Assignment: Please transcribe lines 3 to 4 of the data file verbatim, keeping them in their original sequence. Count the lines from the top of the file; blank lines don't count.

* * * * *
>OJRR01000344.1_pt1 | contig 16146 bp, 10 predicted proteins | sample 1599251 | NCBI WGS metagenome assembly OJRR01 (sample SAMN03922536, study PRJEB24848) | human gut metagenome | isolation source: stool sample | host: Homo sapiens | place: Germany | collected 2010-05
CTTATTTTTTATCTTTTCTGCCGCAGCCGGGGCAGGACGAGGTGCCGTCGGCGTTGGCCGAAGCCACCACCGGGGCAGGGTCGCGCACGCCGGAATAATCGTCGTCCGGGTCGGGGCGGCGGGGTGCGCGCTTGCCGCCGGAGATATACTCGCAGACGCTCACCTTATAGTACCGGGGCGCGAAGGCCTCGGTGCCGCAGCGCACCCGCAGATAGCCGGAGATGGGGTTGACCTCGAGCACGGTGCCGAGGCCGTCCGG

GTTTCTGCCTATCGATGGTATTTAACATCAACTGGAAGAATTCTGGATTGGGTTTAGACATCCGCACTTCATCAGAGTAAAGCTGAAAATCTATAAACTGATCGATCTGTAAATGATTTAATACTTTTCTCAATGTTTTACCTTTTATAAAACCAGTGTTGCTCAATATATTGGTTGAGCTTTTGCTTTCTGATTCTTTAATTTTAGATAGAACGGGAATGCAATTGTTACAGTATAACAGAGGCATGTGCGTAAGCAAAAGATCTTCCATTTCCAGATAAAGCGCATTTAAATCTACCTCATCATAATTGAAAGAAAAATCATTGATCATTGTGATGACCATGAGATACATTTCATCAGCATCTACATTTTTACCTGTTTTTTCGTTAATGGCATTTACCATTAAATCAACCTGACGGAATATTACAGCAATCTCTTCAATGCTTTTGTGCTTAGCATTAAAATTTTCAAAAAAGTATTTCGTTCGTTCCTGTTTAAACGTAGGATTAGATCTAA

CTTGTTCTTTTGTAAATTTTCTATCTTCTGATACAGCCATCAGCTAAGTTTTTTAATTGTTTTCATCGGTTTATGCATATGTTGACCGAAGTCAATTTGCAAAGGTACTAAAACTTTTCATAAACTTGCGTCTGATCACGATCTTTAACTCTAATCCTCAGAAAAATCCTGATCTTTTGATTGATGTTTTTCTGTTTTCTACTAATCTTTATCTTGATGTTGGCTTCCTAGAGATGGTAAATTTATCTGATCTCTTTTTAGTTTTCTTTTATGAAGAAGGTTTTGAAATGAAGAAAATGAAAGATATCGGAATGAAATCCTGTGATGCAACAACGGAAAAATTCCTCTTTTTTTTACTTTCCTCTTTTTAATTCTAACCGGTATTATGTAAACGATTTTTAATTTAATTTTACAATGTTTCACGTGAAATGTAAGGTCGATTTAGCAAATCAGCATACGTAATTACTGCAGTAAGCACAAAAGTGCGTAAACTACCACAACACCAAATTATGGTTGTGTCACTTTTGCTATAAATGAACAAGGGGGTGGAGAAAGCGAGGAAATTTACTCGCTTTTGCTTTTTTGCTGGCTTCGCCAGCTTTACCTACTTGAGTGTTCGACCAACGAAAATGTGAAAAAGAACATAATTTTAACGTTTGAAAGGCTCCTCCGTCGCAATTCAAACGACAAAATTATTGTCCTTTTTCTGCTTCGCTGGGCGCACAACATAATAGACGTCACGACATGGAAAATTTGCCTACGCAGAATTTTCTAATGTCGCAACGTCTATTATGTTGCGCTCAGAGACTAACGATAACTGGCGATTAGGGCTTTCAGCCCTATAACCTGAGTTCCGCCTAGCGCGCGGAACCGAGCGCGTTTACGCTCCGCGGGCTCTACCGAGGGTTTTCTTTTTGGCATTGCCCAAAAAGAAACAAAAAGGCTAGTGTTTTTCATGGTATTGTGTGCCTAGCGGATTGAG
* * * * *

GTTTCTGCCTATCGATGGTATTTAACATCAACTGGAAGAATTCTGGATTGGGTTTAGACATCCGCACTTCATCAGAGTAAAGCTGAAAATCTATAAACTGATCGATCTGTAAATGATTTAATACTTTTCTCAATGTTTTACCTTTTATAAAACCAGTGTTGCTCAATATATTGGTTGAGCTTTTGCTTTCTGATTCTTTAATTTTAGATAGAACGGGAATGCAATTGTTACAGTATAACAGAGGCATGTGCGTAAGCAAAAGATCTTCCATTTCCAGATAAAGCGCATTTAAATCTACCTCATCATAATTGAAAGAAAAATCATTGATCATTGTGATGACCATGAGATACATTTCATCAGCATCTACATTTTTACCTGTTTTTTCGTTAATGGCATTTACCATTAAATCAACCTGACGGAATATTACAGCAATCTCTTCAATGCTTTTGTGCTTAGCATTAAAATTTTCAAAAAAGTATTTCGTTCGTTCCTGTTTAAACGTAGGATTAGATCTAA

CTTGTTCTTTTGTAAATTTTCTATCTTCTGATACAGCCATCAGCTAAGTTTTTTAATTGTTTTCATCGGTTTATGCATATGTTGACCGAAGTCAATTTGCAAAGGTACTAAAACTTTTCATAAACTTGCGTCTGATCACGATCTTTAACTCTAATCCTCAGAAAAATCCTGATCTTTTGATTGATGTTTTTCTGTTTTCTACTAATCTTTATCTTGATGTTGGCTTCCTAGAGATGGTAAATTTATCTGATCTCTTTTTAGTTTTCTTTTATGAAGAAGGTTTTGAAATGAAGAAAATGAAAGATATCGGAATGAAATCCTGTGATGCAACAACGGAAAAATTCCTCTTTTTTTTACTTTCCTCTTTTTAATTCTAACCGGTATTATGTAAACGATTTTTAATTTAATTTTACAATGTTTCACGTGAAATGTAAGGTCGATTTAGCAAATCAGCATACGTAATTACTGCAGTAAGCACAAAAGTGCGTAAACTACCACAACACCAAATTATGGTTGTGTCACTTTTGCTATAAATGAACAAGGGGGTGGAGAAAGCGAGGAAATTTACTCGCTTTTGCTTTTTTGCTGGCTTCGCCAGCTTTACCTACTTGAGTGTTCGACCAACGAAAATGTGAAAAAGAACATAATTTTAACGTTTGAAAGGCTCCTCCGTCGCAATTCAAACGACAAAATTATTGTCCTTTTTCTGCTTCGCTGGGCGCACAACATAATAGACGTCACGACATGGAAAATTTGCCTACGCAGAATTTTCTAATGTCGCAACGTCTATTATGTTGCGCTCAGAGACTAACGATAACTGGCGATTAGGGCTTTCAGCCCTATAACCTGAGTTCCGCCTAGCGCGCGGAACCGAGCGCGTTTACGCTCCGCGGGCTCTACCGAGGGTTTTCTTTTTGGCATTGCCCAAAAAGAAACAAAAAGGCTAGTGTTTTTCATGGTATTGTGTGCCTAGCGGATTGAG